I’m not a frequent customer of Starbucks but on occasion I do stop in one of the stores and have a brew of the day. It does seem, however, that Starbucks business model has always had the interest of those who grow their coffee and those who work in their stores at heart.
Last week I saw the founder and CEO of Starbucks, Howard Schultz, being interviewed on Morning Joe. The topic of conversation was a program the company started last year called Create Jobs for USA. Starbucks kicked off the program with a $5 million donation and is asking other corporations to join them in helping to fund small start-up businesses around the nation. Google Offers and Banana Republic are the first corporations to join them and together they hope to raise $80 million for small business loans.
One way of raising funds has been the sale of wrist bands similar to Lance Armstrong’s Livestrong effort. Customers can purchase a red, white and blue, wrist band for $5 at any Starbucks store. The bands are manufactured in America using American raw materials (thus helping to create jobs) and all the proceeds go to helping fund new jobs creating businesses in this country.
Another action taken by Starbucks was the donation of two of their stores to community groups, one in California and the other in New York. The recipient groups now own and operate the stores and keep the profits.
Schultz stated that American corporations have to step forward and do their part in restoring the American economy and the American worker. He also believes that the corporate tax codes need to be lowered to a level that will attract offshore monies back to this nation. He suggested a 15% tax rate to any company who would return their part of the estimated $2 trillion now sheltered from American taxes overseas. The condition would be a guarantee that the monies would be used in a meaningful way to create sustainable jobs for Americans.
I don’t have a degree in business or finance but to my mind this is music to my ears. Too many times I have heard CEOs aver their primary responsibility is to their share holders. It was so refreshing to hear one speak of other meaningful obligations. I just may have to drink a little more of their brew from time to time.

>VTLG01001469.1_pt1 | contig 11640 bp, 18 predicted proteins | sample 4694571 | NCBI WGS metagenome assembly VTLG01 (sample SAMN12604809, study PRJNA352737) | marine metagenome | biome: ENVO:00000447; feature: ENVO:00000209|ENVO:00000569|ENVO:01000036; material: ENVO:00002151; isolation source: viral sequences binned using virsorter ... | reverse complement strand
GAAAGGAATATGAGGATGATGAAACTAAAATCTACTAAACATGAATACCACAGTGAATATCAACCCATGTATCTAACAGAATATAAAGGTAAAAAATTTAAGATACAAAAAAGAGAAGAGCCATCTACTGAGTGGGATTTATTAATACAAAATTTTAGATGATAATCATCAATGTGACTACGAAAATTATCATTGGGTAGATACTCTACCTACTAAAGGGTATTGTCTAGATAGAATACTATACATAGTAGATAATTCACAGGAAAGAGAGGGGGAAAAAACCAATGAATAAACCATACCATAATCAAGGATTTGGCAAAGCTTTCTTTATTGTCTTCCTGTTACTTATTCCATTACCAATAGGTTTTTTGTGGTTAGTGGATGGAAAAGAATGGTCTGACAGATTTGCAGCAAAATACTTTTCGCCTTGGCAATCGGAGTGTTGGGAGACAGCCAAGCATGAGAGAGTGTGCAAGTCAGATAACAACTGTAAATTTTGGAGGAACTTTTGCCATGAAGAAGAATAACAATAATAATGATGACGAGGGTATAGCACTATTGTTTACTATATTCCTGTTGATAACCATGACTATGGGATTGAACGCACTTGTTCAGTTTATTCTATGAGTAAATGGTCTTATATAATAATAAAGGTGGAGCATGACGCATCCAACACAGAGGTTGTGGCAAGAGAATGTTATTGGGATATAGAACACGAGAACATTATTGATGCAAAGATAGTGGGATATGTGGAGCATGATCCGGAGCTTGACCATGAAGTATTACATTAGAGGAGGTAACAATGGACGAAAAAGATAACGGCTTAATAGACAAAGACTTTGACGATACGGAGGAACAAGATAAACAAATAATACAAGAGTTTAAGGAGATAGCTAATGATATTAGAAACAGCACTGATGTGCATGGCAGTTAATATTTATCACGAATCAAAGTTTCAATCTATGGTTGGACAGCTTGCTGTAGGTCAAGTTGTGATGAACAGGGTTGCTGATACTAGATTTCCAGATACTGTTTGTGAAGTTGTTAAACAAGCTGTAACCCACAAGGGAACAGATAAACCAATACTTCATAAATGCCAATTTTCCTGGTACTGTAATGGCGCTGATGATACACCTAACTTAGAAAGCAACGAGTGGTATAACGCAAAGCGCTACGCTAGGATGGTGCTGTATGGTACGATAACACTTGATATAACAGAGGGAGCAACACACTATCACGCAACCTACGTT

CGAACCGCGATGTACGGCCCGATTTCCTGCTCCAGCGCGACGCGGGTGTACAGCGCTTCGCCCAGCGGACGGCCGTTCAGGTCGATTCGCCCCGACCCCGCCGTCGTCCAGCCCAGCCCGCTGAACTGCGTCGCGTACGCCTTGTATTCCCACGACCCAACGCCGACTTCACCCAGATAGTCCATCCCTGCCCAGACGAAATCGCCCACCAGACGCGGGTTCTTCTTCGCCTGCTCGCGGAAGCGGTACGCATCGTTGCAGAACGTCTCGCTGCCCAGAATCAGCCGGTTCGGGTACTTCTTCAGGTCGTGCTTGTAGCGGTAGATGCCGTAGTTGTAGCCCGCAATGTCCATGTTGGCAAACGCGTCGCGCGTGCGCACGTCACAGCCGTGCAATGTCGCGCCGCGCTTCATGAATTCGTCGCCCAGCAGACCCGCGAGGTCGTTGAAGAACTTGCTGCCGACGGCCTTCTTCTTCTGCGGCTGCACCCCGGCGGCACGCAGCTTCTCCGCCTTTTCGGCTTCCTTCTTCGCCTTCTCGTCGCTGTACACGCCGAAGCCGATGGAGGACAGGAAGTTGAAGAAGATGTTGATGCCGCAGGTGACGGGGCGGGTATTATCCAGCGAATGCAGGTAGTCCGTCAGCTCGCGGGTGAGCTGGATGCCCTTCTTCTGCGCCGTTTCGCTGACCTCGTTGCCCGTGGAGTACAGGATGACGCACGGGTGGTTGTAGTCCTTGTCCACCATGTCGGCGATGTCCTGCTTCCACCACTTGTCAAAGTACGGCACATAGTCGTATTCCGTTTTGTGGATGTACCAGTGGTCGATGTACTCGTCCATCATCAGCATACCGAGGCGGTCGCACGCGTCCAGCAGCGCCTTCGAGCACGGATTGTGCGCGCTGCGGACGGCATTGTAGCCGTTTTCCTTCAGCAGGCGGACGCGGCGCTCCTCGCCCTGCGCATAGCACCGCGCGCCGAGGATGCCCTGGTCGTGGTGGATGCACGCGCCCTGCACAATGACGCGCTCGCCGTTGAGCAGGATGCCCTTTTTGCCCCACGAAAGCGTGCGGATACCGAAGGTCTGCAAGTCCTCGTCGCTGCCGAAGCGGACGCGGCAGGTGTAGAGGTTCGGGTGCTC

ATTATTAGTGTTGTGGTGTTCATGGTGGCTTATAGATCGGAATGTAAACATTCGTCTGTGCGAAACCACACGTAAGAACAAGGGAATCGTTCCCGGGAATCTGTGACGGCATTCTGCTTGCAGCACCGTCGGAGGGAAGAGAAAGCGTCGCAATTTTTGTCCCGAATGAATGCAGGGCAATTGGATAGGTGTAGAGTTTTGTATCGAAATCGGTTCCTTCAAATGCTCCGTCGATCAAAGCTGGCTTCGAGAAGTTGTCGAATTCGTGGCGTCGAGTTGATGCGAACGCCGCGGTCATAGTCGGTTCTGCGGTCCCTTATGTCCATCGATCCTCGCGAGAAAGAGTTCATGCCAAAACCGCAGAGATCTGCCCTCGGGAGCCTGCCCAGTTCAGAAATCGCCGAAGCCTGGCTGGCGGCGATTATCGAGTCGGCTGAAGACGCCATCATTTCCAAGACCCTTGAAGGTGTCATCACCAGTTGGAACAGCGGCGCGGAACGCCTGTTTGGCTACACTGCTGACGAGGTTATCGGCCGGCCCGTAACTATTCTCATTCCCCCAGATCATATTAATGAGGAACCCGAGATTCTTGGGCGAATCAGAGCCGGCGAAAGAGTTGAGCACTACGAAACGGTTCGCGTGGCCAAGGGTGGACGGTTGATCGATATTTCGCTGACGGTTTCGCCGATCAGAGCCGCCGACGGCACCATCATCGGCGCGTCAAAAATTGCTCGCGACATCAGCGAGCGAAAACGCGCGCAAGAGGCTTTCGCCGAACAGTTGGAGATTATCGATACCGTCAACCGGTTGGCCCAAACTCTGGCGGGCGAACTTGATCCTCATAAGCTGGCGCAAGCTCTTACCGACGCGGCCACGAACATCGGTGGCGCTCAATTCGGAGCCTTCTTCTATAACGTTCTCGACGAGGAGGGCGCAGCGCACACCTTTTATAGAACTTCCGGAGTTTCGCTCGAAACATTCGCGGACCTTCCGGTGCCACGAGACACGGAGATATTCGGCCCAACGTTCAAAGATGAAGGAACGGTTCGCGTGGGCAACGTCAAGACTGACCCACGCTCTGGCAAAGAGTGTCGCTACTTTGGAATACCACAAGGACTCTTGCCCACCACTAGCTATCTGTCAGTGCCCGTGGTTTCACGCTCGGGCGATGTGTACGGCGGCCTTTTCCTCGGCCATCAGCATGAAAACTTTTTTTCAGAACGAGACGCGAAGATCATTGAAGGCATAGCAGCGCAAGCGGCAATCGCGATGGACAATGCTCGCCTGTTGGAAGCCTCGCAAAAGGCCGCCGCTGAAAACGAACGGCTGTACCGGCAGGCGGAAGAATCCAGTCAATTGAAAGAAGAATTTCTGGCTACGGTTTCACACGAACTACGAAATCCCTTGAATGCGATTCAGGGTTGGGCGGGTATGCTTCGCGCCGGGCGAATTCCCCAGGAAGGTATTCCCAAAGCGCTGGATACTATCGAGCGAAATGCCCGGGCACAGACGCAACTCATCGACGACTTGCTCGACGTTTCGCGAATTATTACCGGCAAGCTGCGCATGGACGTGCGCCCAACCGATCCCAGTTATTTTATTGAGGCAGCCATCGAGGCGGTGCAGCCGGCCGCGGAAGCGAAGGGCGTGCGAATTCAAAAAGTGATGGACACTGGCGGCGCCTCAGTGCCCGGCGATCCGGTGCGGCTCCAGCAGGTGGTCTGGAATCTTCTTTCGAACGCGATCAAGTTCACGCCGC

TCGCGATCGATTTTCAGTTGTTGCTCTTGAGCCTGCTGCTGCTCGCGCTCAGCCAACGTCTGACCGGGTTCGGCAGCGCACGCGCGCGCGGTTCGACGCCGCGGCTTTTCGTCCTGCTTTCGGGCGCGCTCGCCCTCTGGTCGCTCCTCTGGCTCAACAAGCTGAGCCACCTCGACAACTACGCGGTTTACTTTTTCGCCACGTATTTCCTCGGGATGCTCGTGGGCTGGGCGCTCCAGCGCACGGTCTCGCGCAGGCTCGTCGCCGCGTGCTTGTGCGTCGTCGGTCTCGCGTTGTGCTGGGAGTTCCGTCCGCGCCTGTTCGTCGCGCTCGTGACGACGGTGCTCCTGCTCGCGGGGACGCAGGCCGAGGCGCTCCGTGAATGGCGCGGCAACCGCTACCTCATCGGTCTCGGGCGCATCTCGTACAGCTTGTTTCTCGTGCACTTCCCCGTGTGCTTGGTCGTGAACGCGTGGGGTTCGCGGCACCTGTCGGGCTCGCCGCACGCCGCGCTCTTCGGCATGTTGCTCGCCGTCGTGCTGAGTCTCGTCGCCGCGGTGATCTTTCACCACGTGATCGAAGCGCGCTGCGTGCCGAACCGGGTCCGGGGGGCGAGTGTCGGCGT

4 thoughts on “Starbucks, Jobs and Responsibility”
I will risk being called a pink-o socialist but I believe that American companies have a duty to the citizens and the country to keep the jobs here or bring them back. Why? Elizabeth Warren said it best: they may be rich and successful but they didn’t do it on their own. Everyone of those companies (and their owners) before they sold out overseas, relied on things supplied by American taxpayers. Roads to transport goods, infrastructure to build the business (electricity, water, telephone all paid for with tax dollars or by public money and consumers), American workers, scientists, technicians and so on, trained in American schools– many public– and paid for by– Tah Dah!– you and me, people. Where’d Steve Jobs go to school before he dropped out? It may have been a private college but you can be darn sure it got some federal and state (translate tax) money somewhere…you get my drift. None of us are in this alone and no one should be feeling like they are above the rest because they have made it “on their own.” Because they really have not.
I just read this week that Elizabeth Warren has taken more money than Scott Brown during the last quarter and that the majority of it has come from out of state donors. Janet and I have sent her a couple of checks so far and it’s partly because of what you referred to above. She may not be from Ohio but she is firmly supportive of the middle-class and restoring it to health. I have several times heard Warren give a narrative of post New Deal history and her’s is lock step with mine.
This is a great initiative – more USA companies should follow. There is a woman here in Mentor who started a company to make clothes especially for the unique body styles of people with Down syndrome, starting with a line of blue jeans. (www.DownsDesigns.com) She could not find one USA clothing manufacturer willing to make them and so had to turn to China for manufacturing. Sad.
That’s pretty incredible. Especially if the volume significant. A thought… Greenfield Research probably has surplus sewing capacity since much of their seat cover business has been sent to Mexico and Central America. I don’t know if their equipment would be suitable for clothing but sewing denim might not be too much different than sewing upholstery. There’s got to be other companies with surplus capacity.